- SUMMIT SEARCHER
The Basics of Spring Hiking in the ADKs
In the Springtime the DEC suggests hiking trails in the ADKs under 2,500 ft. (Or additional approved trails) Warmer weather, brings melting snow/ice which makes mud. And with mud comes the potential for a mud slide and more erosive soil. Soil is unstable can lead to injury or human damage to vegetation, natural resources and also is a common time for trail widening due to hikers walking around areas of mud.
This time of year tends to yield a lot of rainfall, Here are some hiking necessities that you should have with you when hitting the trail.
Leg gaiters for trekking through mud puddles, rain puddles so that you don't widen the trail - and are able to stay dry on your hike.OVERVIEW
Always pack proper rain gear (nothing worse than being wet/cold/cranky when hiking)- this includes a proper rain jacket: GORETEX is a great material to invest in, to be sure dryness, extra socks, waterproof boots, waterproof pants or at least gaiters for water/mud protection on your legs.
Waterproof rain cover for your backpack, if you need/want gloves - look for neoprene material, it’s not waterproof but neoprene insulates to keep your hands toasty during your hike.
Rainy Conditions mean you should look out for - slippery surfaces, muddy slopes, fast moving creeks, and flash floods so it’s important to be conscious of these more hazardous conditions & plan your trek accordingly.
It’s easier to stay dry than to dry off after getting wet while hiking. Don’t wait until a down pour to throw your coat on, when it starts to feel like rain or you see a storm cloud coming in, throw the rain coat on preemptively to avoid getting wet.
Keep an eye out for lightning. If it starts lightning: 1) seek shelter, if unavailable.. 2) look for a valley/depression in the terrain. Avoid isolated trees/tall objects. If you have metal hiking poles, keep them 100 ft from you 3) crouch on the ground with your weight on the balls of your feet, head lowered and ears covered, never lie flat on the ground.
Keep an eye on changes in the weather. If you start to feel heavy winds, dark clouds in the sky .. it’s better to turn around and call it a day. Don’t try to summit a mountain in a heavy storm. It’s dangerous and definitely won’t be worth it. There’s always another day!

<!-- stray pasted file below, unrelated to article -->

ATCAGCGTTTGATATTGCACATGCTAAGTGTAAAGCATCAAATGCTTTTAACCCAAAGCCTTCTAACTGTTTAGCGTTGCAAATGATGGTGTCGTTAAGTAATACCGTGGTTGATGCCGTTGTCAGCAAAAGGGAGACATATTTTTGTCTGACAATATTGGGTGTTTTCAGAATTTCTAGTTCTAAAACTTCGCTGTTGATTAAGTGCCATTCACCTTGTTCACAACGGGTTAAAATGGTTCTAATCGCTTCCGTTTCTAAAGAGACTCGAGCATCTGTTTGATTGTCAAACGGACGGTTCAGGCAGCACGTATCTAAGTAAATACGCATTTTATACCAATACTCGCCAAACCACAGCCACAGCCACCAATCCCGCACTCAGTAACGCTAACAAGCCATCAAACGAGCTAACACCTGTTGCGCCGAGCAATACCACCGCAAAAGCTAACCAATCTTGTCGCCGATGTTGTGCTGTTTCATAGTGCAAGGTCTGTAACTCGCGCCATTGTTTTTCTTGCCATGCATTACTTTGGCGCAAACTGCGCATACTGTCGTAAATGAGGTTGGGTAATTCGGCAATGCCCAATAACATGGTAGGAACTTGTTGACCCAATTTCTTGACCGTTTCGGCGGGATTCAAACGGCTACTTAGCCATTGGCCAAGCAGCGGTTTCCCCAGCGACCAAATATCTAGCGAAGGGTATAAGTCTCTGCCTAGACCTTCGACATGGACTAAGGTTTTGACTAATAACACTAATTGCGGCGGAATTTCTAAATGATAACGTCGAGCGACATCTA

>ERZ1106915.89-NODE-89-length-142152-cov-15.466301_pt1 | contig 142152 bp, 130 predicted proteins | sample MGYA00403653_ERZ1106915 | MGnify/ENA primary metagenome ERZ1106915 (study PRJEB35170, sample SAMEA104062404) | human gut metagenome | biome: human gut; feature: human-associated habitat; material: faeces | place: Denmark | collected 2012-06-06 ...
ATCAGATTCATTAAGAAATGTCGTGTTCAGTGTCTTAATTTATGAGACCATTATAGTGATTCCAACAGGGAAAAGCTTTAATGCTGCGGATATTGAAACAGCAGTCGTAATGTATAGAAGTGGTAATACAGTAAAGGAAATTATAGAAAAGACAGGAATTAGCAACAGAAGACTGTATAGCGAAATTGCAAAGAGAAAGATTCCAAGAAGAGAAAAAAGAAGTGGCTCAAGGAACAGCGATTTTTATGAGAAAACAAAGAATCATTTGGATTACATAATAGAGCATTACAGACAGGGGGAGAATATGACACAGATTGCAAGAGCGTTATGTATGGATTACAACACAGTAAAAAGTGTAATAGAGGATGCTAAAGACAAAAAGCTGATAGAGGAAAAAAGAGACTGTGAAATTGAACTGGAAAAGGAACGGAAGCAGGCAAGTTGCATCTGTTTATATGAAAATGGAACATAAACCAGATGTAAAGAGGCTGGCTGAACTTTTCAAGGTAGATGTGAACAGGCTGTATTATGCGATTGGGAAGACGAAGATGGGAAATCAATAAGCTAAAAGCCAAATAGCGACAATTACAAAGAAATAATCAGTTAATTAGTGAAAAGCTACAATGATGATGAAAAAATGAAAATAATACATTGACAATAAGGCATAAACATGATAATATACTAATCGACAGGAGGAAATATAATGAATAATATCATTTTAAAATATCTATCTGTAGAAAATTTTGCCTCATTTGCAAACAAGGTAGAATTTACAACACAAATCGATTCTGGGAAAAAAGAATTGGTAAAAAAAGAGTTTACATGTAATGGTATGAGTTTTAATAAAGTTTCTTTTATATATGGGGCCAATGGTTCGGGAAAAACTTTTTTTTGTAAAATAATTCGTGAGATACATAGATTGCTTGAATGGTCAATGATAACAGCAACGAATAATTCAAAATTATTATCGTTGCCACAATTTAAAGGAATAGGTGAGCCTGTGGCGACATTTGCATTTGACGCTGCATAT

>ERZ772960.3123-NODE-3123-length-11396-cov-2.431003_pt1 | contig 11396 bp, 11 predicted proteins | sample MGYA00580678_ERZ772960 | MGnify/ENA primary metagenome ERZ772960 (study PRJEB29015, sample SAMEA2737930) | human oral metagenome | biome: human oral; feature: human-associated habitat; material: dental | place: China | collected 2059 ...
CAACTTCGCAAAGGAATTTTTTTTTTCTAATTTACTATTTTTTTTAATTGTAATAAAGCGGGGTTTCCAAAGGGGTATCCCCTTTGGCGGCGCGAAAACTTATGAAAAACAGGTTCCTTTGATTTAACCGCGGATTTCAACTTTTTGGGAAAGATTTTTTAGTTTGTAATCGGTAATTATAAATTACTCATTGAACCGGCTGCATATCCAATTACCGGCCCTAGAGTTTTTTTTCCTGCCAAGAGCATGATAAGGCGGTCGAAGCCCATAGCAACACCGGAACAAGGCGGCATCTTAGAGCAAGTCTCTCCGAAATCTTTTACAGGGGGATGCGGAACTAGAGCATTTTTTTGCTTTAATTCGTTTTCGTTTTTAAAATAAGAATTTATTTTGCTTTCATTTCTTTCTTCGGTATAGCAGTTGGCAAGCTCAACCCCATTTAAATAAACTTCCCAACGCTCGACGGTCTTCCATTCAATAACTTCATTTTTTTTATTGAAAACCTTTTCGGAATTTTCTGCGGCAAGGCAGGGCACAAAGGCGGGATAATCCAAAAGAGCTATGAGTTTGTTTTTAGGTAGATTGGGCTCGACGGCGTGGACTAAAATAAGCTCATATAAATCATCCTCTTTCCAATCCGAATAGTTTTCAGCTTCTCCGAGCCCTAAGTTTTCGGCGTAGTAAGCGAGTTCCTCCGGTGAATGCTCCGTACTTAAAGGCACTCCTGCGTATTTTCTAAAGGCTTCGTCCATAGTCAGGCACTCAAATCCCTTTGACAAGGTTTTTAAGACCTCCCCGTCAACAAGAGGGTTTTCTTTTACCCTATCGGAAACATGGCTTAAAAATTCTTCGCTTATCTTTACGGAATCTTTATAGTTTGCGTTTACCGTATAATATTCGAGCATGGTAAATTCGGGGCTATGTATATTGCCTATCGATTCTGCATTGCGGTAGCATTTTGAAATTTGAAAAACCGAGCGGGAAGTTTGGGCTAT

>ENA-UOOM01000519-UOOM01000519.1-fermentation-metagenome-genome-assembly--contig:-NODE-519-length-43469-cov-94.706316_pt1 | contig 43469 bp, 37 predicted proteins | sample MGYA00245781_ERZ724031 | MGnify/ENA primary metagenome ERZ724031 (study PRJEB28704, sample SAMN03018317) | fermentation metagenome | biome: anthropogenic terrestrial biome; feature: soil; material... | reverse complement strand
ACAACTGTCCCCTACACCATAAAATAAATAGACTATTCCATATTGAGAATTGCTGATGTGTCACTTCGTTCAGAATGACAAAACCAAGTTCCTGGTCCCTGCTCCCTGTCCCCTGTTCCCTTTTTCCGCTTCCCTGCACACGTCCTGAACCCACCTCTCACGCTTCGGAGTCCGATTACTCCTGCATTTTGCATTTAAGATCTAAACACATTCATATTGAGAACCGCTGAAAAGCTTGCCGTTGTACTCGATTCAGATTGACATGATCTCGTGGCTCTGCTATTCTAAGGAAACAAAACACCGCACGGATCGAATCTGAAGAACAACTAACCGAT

WHERE TO HIKE
Need some Spring time hiking inspiration? Below is a list of approved hiking regions and some fun firetower hikes within the elevation limit!
Debar Mountain Wild Forest: Azure Mountain, Giant Mt. Wilderness: Giant's Washbowl and Roaring Brook Falls, High Peaks Wilderness: Ampersand Mountain, Cascade Mountain, Big Slide, the Brothers, and Porter Mountain from Cascade Mountain - avoid all other approaches, Hurricane Primitive Area: The Crows and Hurricane Mountain from Route 9N, McKenzie Mountain Wilderness: Haystack Mountain and McKenzie Mountain, Pharaoh Lake Wilderness Area: Pharaoh Mountain, Saranac Lakes Wild Forest: Baker Mountain, Panther Mountain, and Scarface Mountain
1. Azure Mountain (2323 ft) 2 mile hike, 900 ft climb
2. Mount Arab (2500 ft) 2 mile hike, 740 ft climb
3. Bald Mountain (2300 ft) 2 mile hike, 430 ft climb
4. Woodhull Mountain (2350 ft) 14.5 mile hike, 1200 ft climb
5. Kane Mountain (2100 ft) 2 miles, 620 ft climb
6. Belfry Mountain (1850 ft) 1 mile, 125 ft climb
7. Poke-O-Moonshine (2200 ft) 4 miles, 1300 ft climb
8. Spruce Mountain (2000 ft) 3 miles, 1020 ft climb
9. Stillwater Mountain (2200 ft) 2 miles, 540 ft climb
Can also check out Lake George 12ster hikes, Tupper Lake Triad, Fulton Chain Trifecta for some fun lower elevation alternatives. Stay safe and do your part to help preserve our soils & trails! And we’ll see ya in the higher elevation peaks come June.